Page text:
Close All the Military Bases?
Anthropologist David Vine spent several years visiting and investigating U.S military bases abroad. To put it mildly, he disapproves of what he found. In his sweeping critique, Base Nation, Vine concludes that Washington’s extensive network of foreign bases—he claims there are about 800 of them—causes friction with erstwhile American allies, costs way too much money, underwrites dictatorships, pollutes the environment, and morally compromises the country. Far from providing an important strategic deterrent, the bases actually undermine our security. To remedy this immense travesty, Vine calls for Washington to bring the troops back home.
If nothing else, Base Nation is a timely book. The issue of our expensive foreign commitments has taken center stage in this presidential election. Vine probably finds it ironic that most of the criticism is coming from Donald Trump.
Our extensive foreign-base network is probably an issue that we can’t ignore for long. Today, there seems more urgency to look at these long-term base commitments and examine what we are really getting out of them. So, for raising the issue, I say, “Thank you for your service, Mr. Vine.”
But it is a shame that Base Nation, which could have made a strong contribution to this debate, ends up making a heavy-handed and somewhat unreliable case against and the U.S. military and U.S. foreign policy in general. His sweeping indictments detract from the importance of his initial focus, our overextended base network.
There are some positives. Vine stands on firm ground when he details how inefficient the base system often is. In fact, this is an issue that the federal government has been addressing, albeit slowly and haltingly. Budget realities are solving the problem; many bases are being shuttered and their functions consolidated into others. Vine thinks that overseas bases cost us at least $71 billion a year; maybe closer to $100-200 billion. In one of the more persuasive sections of the book, he explains how he made these calculations, which follow to some extent an important 2013 study from the RAND Corporation. That it is difficult coming up with any precise figures on overseas base spending suggests that we probably need to take a harder look at how taxpayer money is being used.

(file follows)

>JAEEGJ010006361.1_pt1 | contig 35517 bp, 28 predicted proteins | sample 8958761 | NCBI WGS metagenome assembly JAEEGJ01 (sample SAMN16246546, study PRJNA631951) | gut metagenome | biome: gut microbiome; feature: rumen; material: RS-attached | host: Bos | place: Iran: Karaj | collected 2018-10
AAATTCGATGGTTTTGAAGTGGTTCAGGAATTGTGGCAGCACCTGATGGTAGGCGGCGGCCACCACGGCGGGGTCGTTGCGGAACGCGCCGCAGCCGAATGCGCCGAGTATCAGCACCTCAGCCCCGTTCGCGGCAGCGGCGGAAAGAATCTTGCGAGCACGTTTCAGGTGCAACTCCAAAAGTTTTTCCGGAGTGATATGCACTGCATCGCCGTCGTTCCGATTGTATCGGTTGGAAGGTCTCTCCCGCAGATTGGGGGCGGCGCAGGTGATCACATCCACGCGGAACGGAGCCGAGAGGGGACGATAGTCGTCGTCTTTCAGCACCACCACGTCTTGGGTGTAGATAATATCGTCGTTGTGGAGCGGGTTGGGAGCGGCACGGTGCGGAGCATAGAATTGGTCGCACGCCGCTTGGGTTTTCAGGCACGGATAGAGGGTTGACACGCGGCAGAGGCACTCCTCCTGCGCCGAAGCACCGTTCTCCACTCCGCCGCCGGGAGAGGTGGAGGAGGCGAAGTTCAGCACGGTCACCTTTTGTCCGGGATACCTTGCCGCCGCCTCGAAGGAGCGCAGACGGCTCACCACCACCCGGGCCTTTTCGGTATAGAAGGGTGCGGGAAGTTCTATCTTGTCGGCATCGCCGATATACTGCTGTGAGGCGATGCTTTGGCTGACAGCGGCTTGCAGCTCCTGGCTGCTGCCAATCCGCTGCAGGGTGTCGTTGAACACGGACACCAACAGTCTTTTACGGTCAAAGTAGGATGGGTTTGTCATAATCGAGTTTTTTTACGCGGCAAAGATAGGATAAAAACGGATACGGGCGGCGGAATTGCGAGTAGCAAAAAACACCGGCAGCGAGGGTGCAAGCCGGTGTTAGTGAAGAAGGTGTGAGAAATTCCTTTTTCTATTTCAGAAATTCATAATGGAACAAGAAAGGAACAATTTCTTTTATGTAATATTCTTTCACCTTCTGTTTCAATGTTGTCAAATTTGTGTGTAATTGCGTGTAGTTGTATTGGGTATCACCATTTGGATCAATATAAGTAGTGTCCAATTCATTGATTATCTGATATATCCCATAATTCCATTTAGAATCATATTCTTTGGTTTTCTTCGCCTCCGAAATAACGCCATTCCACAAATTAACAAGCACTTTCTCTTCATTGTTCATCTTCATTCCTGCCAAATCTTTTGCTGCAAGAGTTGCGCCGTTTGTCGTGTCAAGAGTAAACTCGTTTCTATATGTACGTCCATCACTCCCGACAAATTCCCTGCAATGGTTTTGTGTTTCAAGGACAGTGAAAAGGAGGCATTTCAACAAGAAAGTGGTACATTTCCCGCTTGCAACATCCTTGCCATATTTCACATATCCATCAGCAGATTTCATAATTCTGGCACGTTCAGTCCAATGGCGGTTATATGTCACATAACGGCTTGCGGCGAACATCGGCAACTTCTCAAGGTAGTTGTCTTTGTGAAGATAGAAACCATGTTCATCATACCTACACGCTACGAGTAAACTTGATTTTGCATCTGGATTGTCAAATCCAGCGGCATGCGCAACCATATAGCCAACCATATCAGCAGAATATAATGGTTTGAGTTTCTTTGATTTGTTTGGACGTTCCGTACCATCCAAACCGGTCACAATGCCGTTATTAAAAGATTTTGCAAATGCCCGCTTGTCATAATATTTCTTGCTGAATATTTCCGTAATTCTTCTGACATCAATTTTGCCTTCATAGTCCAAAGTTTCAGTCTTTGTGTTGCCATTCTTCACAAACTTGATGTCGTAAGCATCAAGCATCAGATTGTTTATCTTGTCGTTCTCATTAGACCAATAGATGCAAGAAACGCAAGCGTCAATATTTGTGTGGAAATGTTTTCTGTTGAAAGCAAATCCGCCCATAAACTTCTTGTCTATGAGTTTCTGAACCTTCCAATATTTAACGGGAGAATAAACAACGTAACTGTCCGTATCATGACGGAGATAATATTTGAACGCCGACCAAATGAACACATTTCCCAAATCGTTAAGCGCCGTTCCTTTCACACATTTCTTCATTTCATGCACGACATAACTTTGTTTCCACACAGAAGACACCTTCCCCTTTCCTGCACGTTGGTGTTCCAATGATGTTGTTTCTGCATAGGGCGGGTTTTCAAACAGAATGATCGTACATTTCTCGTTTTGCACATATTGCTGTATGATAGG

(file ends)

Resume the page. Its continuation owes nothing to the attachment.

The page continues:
Likewise, Vine raises valid criticisms about how many bases were constructed by either displacing native populations, as the British did for our benefit at the Indian Ocean atoll Diego Garcia, or by marginalizing the locals, as we allegedly have done at Okinawa in Japan. He highlights the environmental damage done by U.S. military ordnance, although I think it unfair that he ignores the more scrupulous attendance to the environment that we find in today’s armed forces. And Vine is right that having many young and bored men based far from home probably doesn’t elevate the morals of the local, host population.
But Vine simply fails to persuade in other parts of his critique. His fundamental distrust of the military leads him to accept unquestioningly every dubious charge against it. He also tends to be less than discriminating in some of his sourcing and characterization of events. These problems undermine the overall credibility of his reporting.
Part of the problem with Base Nation is definitional. Vine’s definition of a base—“any place, facility or installation used regularly for military purposes, of any kind”—is far too broad. Even temporary assignments with host governments get defined as “bases.” This leads him to estimate that there are at minimum 686 bases, with 800 being “a good estimate.” Why the need to inflate the numbers?
Vine’s foreign-base maps, though compelling to look at, appear a bit suspect in light of his expanded definition. What’s that big star in Greenland? That’s Thule Air Station, a Danish base, where we have about 100 personnel. And the other one in Ascension Island? That’s a small satellite-monitoring station, run by the British. What’s that dot in Cairo? Oh, it’s a medical-research facility. These are hardly the footprints of overweening imperialism.
Likewise, he identifies many bases in Africa. To debunk the official position that we have one permanent base there—in Djibouti, rented from the French—plus a few drone sites, Vine relies on dodgy research from Nick Turse, a noted anti-military critic who thinks that the Pentagon runs a hidden African empire.